Robert Gates will stay on as Defence Secretary, the first holder of that office to serve two Presidents from different political parties.

Arizona Governor Janet Napolitano was nominated as the first female Secretary of Homeland Security.

If the nomination of Deputy Attorney General Eric Holder as Attorney General is confirmed he will become the first African-American to hold that office.

Susan Rice had been tipped for the key role of National Security Adviser but President-elect Barack Obama has nominated former marine General James Jones.

Ms Rice, who has served as a foreign relations adviser for Obama, is to be appointed US ambassador to the United Nations.

The nomination of General Jones has delighed Republicans.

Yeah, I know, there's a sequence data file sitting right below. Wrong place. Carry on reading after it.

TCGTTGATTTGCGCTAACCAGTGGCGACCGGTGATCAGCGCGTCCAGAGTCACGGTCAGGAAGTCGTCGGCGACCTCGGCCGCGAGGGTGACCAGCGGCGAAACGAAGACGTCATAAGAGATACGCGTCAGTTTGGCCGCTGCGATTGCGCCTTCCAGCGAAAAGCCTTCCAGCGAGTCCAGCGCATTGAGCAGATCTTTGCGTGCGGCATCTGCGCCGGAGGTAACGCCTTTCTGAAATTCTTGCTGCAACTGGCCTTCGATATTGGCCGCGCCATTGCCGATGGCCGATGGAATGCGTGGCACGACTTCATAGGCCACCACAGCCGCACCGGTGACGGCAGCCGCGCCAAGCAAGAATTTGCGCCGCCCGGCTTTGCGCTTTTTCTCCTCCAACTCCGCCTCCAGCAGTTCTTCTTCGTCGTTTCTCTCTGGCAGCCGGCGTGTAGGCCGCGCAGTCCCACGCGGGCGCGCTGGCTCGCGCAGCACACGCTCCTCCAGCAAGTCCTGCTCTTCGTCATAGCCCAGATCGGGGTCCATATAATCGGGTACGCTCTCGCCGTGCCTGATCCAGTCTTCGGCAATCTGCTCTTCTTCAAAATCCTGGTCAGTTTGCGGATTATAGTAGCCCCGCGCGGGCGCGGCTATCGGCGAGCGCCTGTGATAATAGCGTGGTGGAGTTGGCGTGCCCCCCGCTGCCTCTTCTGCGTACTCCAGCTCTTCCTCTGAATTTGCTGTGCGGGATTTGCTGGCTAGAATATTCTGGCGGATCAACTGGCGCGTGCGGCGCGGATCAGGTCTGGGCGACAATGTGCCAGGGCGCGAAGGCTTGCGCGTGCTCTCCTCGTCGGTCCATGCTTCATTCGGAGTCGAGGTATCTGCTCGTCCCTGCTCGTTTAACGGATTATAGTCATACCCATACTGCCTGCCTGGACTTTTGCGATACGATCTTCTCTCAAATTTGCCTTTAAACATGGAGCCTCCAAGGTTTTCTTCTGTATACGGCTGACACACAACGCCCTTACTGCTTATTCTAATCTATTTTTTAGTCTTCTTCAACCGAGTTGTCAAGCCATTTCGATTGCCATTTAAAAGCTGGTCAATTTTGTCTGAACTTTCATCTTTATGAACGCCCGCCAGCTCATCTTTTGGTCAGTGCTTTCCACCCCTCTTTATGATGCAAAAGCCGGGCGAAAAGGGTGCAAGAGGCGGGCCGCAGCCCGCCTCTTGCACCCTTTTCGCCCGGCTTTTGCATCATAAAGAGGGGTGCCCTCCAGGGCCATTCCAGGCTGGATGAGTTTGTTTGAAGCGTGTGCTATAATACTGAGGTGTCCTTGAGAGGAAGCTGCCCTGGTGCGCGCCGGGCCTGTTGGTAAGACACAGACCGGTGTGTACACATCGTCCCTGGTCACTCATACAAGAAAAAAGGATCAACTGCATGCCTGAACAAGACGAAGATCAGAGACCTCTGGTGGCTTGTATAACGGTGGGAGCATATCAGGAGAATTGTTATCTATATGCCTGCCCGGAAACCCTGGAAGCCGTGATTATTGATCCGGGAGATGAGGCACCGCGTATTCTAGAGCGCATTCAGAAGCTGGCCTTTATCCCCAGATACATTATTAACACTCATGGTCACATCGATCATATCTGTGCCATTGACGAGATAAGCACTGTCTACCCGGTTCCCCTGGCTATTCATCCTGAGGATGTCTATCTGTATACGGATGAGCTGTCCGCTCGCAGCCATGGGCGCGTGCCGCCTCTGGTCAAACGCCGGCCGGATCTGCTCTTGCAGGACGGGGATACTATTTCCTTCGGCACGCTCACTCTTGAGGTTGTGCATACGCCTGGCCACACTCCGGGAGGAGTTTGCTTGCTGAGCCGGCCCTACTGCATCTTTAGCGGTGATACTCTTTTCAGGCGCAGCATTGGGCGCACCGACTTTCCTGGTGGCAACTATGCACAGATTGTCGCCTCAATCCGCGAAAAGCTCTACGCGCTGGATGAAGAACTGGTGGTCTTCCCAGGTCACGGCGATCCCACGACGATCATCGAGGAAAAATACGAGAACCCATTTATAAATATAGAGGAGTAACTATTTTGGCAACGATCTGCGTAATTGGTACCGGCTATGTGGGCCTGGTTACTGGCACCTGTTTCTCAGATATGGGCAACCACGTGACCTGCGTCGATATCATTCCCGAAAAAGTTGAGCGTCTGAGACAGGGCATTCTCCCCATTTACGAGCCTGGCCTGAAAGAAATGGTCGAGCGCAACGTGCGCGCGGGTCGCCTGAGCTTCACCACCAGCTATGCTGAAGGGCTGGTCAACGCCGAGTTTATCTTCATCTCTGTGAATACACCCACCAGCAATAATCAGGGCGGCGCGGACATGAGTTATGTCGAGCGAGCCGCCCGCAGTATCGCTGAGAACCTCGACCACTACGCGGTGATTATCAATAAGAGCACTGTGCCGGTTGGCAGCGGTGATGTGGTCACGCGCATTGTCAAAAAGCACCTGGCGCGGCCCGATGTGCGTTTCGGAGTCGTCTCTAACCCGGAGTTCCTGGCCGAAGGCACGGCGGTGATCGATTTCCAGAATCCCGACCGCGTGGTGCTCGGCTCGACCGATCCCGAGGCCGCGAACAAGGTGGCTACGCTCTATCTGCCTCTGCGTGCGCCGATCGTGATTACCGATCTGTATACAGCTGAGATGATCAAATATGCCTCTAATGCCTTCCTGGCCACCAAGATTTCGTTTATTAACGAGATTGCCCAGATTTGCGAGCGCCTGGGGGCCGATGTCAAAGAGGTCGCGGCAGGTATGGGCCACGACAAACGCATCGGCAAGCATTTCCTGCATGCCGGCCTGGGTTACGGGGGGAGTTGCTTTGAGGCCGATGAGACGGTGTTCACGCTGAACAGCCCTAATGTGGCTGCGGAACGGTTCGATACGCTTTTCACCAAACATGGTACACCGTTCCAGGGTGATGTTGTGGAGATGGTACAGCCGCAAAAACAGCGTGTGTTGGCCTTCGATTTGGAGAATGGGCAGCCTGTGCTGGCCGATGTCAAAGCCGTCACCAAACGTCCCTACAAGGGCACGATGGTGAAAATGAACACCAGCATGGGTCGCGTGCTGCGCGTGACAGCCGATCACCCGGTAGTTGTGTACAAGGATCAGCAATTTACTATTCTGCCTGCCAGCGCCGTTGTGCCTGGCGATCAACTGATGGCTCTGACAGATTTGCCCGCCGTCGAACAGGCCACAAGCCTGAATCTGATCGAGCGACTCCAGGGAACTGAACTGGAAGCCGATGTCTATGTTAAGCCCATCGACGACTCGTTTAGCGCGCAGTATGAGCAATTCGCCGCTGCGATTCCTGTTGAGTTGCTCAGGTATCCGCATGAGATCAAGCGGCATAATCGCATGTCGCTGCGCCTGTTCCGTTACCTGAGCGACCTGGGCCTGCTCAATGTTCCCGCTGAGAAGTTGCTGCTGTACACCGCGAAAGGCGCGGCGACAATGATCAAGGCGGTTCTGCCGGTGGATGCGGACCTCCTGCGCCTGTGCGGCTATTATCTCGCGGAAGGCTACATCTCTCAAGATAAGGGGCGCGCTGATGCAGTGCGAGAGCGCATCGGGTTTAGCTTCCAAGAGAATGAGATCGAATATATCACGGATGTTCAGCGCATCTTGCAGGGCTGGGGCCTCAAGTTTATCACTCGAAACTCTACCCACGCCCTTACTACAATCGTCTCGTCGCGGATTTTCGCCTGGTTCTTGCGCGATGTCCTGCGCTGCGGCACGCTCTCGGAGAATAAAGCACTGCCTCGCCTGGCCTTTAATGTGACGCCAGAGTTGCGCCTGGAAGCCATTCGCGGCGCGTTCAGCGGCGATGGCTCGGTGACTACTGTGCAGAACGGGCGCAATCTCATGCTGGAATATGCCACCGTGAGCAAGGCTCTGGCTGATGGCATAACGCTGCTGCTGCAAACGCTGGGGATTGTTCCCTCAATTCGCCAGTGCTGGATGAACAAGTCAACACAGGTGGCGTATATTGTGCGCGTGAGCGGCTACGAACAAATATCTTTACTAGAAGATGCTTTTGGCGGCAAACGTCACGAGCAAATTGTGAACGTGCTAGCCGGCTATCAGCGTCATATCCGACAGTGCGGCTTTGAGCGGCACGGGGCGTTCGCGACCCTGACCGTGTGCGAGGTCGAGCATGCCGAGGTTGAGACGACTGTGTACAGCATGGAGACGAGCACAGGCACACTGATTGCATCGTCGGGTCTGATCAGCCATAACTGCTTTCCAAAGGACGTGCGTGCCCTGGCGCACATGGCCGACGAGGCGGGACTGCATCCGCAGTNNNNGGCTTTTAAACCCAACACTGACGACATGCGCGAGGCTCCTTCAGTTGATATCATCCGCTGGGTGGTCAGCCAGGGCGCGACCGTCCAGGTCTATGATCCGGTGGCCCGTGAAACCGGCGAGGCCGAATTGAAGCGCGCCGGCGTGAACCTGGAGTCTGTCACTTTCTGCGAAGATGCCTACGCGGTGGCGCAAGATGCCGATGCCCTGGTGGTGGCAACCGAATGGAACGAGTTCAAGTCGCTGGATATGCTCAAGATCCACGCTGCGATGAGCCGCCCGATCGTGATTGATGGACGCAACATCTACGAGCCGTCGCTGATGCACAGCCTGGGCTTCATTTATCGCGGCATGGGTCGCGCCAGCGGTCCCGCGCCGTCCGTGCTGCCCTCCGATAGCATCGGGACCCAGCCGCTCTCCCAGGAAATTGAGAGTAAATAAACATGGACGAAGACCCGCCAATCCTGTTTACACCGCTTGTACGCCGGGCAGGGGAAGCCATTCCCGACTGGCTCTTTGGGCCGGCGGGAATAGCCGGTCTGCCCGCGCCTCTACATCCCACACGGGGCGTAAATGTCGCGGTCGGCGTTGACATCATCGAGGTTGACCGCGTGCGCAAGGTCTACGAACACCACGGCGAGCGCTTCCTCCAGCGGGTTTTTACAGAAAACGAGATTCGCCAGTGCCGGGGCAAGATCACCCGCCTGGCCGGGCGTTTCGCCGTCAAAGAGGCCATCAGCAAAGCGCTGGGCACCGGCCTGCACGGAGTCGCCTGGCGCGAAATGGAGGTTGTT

Former Senator John Warner, who until his recent retirement served on the Senate Armed Service Committee, said:

“The triumvirate of Gates, Clinton and Jones to lead Obama’s national security team instills great confidence at home and abroad, and further strengthens the growing respect for the President-elect’s courage and ability to exercise sound judgment in selecting the ‘best and the brightest’ to implement our nation’s security policies.”

Washington residents are already planning for the massive party that accompanies the Presidential Inauguration every four years.

Gay rights groups are considering holding balls and other events to mark the start of President Obama’s residence in the White House.

Lesbian and gay Americans have much to celebrate – the President-elect is a vocal supporter of LGBT rights.